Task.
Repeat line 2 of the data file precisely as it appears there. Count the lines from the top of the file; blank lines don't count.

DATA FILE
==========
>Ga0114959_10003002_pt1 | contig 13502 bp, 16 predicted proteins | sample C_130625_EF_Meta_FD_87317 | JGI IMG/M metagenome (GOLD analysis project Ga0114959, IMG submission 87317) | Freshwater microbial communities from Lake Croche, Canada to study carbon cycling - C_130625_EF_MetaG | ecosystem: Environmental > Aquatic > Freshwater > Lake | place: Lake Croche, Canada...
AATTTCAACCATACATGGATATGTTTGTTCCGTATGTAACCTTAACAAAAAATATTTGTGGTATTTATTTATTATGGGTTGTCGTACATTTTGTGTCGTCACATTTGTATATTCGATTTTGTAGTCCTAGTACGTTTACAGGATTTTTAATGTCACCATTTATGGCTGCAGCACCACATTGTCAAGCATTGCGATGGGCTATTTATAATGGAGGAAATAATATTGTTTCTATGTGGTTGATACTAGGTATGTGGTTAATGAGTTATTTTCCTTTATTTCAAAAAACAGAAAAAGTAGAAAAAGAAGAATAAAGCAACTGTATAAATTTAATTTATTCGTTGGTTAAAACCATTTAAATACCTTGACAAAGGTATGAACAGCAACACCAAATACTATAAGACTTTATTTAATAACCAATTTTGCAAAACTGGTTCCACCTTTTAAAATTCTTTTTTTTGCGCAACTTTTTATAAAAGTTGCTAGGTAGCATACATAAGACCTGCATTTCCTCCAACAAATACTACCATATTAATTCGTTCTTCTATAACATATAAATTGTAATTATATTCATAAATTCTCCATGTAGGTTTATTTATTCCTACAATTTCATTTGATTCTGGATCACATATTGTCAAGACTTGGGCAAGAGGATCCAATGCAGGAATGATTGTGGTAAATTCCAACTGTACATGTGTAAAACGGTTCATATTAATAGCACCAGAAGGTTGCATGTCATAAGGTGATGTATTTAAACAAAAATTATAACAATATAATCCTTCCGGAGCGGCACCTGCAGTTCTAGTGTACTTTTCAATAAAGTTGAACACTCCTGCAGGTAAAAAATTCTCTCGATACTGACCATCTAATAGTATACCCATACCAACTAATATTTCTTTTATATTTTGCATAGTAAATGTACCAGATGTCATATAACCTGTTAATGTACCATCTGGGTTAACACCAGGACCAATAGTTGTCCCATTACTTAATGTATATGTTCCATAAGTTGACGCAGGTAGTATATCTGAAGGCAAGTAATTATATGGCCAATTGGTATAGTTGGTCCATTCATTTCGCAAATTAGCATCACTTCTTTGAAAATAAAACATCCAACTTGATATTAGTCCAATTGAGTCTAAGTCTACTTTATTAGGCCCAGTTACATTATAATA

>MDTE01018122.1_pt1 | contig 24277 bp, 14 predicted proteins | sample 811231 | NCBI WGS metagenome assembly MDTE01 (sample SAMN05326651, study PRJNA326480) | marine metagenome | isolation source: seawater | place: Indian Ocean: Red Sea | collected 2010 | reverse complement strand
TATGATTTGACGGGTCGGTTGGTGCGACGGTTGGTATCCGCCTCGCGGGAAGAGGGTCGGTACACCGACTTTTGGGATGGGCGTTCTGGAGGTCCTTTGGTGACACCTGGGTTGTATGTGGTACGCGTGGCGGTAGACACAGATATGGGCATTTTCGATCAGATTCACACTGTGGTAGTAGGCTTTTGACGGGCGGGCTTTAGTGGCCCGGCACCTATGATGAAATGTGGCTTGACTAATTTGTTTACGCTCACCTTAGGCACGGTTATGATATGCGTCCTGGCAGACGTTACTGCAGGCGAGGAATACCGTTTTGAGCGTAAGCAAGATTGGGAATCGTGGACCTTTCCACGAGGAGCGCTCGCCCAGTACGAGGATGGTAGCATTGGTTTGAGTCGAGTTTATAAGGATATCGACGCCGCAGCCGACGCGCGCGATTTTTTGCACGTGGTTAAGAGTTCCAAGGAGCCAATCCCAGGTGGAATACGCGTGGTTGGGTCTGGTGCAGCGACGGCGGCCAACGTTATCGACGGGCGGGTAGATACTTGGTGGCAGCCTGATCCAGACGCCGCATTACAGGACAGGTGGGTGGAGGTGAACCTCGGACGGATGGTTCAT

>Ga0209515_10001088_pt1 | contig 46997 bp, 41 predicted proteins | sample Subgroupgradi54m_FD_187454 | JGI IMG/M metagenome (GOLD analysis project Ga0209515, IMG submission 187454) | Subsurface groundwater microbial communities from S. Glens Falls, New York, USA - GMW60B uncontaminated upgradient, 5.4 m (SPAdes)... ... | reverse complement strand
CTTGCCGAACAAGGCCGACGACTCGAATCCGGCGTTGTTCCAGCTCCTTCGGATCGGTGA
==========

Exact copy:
AATTTCAACCATACATGGATATGTTTGTTCCGTATGTAACCTTAACAAAAAATATTTGTGGTATTTATTTATTATGGGTTGTCGTACATTTTGTGTCGTCACATTTGTATATTCGATTTTGTAGTCCTAGTACGTTTACAGGATTTTTAATGTCACCATTTATGGCTGCAGCACCACATTGTCAAGCATTGCGATGGGCTATTTATAATGGAGGAAATAATATTGTTTCTATGTGGTTGATACTAGGTATGTGGTTAATGAGTTATTTTCCTTTATTTCAAAAAACAGAAAAAGTAGAAAAAGAAGAATAAAGCAACTGTATAAATTTAATTTATTCGTTGGTTAAAACCATTTAAATACCTTGACAAAGGTATGAACAGCAACACCAAATACTATAAGACTTTATTTAATAACCAATTTTGCAAAACTGGTTCCACCTTTTAAAATTCTTTTTTTTGCGCAACTTTTTATAAAAGTTGCTAGGTAGCATACATAAGACCTGCATTTCCTCCAACAAATACTACCATATTAATTCGTTCTTCTATAACATATAAATTGTAATTATATTCATAAATTCTCCATGTAGGTTTATTTATTCCTACAATTTCATTTGATTCTGGATCACATATTGTCAAGACTTGGGCAAGAGGATCCAATGCAGGAATGATTGTGGTAAATTCCAACTGTACATGTGTAAAACGGTTCATATTAATAGCACCAGAAGGTTGCATGTCATAAGGTGATGTATTTAAACAAAAATTATAACAATATAATCCTTCCGGAGCGGCACCTGCAGTTCTAGTGTACTTTTCAATAAAGTTGAACACTCCTGCAGGTAAAAAATTCTCTCGATACTGACCATCTAATAGTATACCCATACCAACTAATATTTCTTTTATATTTTGCATAGTAAATGTACCAGATGTCATATAACCTGTTAATGTACCATCTGGGTTAACACCAGGACCAATAGTTGTCCCATTACTTAATGTATATGTTCCATAAGTTGACGCAGGTAGTATATCTGAAGGCAAGTAATTATATGGCCAATTGGTATAGTTGGTCCATTCATTTCGCAAATTAGCATCACTTCTTTGAAAATAAAACATCCAACTTGATATTAGTCCAATTGAGTCTAAGTCTACTTTATTAGGCCCAGTTACATTATAATA